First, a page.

Thursday, June 11, 2009

PANW Editor Featured in Detroit Free Press Column on the National People's Summit

Speak up if you want change to happen

June 10, 2009

Attending high school graduation parties last weekend, I was struck by the contrast between enthusiastic young people and palpably subdued adults. While the kids chattered about their futures, the adult conversation was all about the stress of long-term unemployment, pending foreclosures, destroyed credit ratings and mounting bills.

I have a new perspective on post-9/11 New York and even New Orleans after Hurricane Katrina. I'm realizing it's possible for an entire city -- even a nation -- to be clinically depressed.

This year, it seems like even summer has forsaken Detroit.

"We'll survive," people say just to avoid thinking about what happens if we don't. "What else can we do?"

Maybe we can try the one thing we haven't tried yet -- letting out a collective shout.

Something for all the people

That's just what the organizers of the National People's Summit and Tent City hope that Detroiters are finally ready to do.

"A lot of people are in a state of shock," said Abayomi Azikiwe, a spokesman for next week's event. "They never anticipated that this kind of economic decline would happen in the United States. But it has, and we have to wake up and be proactive."

For three days beginning Sunday, the People's Summit will include rallies, speeches and demonstrations on the issues of unemployment, foreclosures, national health insurance and the wars in Iraq and Afghanistan. All of them are directly tied to misguided economic policies of outsourcing, overproduction, predatory mortgage lending and an unsustainable military budget, said Azikiwe.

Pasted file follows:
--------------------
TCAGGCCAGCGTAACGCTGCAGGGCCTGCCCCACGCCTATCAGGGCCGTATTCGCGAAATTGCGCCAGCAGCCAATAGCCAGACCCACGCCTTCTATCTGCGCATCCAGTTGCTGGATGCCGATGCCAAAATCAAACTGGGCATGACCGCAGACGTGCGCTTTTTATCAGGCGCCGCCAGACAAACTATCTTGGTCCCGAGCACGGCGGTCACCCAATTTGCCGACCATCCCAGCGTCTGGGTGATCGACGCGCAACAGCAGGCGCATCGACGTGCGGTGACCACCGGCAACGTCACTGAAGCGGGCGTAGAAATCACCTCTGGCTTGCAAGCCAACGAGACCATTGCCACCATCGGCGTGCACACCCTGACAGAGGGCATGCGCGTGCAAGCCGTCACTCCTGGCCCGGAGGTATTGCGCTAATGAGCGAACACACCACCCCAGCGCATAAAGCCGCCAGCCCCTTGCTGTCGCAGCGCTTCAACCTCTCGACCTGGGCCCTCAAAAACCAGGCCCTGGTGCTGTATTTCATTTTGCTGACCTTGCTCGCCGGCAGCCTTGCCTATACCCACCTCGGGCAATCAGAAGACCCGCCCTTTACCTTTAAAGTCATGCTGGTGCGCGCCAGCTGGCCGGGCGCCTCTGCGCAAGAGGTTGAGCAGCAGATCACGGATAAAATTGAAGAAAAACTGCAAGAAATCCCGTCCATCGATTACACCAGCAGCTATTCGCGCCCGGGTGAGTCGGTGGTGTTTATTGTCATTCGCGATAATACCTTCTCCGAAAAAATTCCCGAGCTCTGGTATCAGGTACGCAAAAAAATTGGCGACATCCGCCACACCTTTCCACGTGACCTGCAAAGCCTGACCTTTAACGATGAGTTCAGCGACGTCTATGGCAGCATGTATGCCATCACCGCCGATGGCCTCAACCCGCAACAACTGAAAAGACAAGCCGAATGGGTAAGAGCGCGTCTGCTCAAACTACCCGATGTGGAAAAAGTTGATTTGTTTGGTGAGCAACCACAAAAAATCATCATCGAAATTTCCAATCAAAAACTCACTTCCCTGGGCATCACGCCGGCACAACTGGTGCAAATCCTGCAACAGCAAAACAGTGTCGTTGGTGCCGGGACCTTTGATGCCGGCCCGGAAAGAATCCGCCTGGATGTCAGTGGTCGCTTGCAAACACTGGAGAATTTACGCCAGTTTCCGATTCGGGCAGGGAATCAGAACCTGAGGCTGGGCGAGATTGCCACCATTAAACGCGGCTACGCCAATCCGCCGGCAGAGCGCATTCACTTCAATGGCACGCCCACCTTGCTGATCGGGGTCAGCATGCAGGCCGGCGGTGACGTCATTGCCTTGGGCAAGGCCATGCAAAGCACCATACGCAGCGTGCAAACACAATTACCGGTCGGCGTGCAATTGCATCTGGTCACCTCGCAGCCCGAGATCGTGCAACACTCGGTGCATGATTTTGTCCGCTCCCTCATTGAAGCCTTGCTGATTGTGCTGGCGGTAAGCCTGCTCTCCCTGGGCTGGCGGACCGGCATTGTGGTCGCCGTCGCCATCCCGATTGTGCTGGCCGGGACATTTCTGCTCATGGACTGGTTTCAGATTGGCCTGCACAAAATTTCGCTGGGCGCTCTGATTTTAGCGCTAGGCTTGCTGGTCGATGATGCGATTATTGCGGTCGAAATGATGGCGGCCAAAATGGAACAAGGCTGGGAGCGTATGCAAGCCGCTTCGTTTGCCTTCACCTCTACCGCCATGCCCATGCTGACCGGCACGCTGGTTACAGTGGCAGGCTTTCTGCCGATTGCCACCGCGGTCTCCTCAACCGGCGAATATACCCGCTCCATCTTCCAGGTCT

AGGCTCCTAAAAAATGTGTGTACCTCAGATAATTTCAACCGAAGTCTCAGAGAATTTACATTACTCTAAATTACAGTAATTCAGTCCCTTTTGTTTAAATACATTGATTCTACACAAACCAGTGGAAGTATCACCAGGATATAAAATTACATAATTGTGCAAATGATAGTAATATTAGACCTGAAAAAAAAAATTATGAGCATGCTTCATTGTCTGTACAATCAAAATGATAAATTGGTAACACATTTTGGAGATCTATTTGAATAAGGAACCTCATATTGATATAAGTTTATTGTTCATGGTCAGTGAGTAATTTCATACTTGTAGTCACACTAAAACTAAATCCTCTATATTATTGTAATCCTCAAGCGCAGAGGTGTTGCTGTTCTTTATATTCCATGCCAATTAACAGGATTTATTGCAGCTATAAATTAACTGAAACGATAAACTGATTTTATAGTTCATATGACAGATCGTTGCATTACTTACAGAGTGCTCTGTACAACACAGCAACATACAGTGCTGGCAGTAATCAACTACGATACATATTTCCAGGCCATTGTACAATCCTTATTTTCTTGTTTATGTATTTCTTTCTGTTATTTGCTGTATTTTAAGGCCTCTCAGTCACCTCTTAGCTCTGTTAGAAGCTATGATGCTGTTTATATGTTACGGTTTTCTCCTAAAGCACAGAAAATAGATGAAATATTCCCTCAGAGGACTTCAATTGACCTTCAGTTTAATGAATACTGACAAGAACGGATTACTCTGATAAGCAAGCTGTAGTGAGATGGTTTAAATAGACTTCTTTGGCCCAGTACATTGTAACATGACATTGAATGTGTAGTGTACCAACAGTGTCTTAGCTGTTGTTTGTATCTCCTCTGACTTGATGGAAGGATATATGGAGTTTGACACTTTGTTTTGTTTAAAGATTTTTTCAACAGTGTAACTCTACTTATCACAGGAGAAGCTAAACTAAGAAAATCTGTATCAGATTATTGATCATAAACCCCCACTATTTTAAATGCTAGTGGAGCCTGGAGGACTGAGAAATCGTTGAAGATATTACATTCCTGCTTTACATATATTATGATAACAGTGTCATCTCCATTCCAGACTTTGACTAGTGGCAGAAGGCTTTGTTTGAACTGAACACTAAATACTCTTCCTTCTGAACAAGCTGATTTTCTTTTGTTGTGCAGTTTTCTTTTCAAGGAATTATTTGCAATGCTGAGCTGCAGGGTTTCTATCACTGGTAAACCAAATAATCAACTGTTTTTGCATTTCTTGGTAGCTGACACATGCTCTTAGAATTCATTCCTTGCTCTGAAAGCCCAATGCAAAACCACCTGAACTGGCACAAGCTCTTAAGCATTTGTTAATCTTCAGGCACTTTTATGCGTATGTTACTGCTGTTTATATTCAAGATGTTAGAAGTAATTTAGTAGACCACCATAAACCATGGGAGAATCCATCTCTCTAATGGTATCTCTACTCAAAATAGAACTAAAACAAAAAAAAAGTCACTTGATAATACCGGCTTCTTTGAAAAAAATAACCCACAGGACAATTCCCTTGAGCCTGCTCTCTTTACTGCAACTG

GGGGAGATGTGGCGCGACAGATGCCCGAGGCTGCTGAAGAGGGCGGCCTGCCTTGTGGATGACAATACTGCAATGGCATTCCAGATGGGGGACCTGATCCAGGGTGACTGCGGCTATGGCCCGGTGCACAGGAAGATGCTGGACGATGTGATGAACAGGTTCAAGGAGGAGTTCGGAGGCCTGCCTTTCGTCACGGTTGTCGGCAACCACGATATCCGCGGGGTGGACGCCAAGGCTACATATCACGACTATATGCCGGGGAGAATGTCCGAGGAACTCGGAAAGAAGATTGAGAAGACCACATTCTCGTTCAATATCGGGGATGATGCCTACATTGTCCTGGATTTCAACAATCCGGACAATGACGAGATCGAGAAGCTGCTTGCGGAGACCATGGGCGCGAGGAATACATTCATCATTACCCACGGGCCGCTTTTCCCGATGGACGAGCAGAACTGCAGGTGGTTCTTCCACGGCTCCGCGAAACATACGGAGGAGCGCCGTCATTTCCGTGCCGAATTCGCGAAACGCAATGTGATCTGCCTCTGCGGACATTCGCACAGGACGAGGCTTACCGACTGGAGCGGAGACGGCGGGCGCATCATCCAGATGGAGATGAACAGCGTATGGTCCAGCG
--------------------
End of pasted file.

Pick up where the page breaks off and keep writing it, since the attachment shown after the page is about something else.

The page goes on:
The People's Summit has been timed to coincide with the National Summit, a conference of more than 1,000 business, economic, academic and government leaders organized by the Detroit Economic Club.

The National Summit, to be held Monday through June 17 at the Detroit Marriott at the Renaissance Center, is billed as a "gathering to define America's future."

Let the leaders know

But Azikiwe said the National Summit will be missing the ordinary people who have been adversely affected by the decisions of those attending.

"The corporate and government leaders who created this problem haven't changed their perspectives about what's going on," he said. "We have to make our voices heard."

On Monday afternoon, there will be a march to the Renaissance Center. On Tuesday, there will be a noon rally in front of the complex while former Michigan Gov. John Engler, now president of the National Association of Manufacturers, and American Axle & Manufacturing Chief Executive Officer Richard Dauch address the convocation inside.

When I asked Azikiwe whether he thought that mere demonstrations would change our dire economic situation, he reminded me that's the only way that systemic change has happened in the past -- when the people speak up.

If the current economic conditions make you want to holler, here's your chance to be heard.


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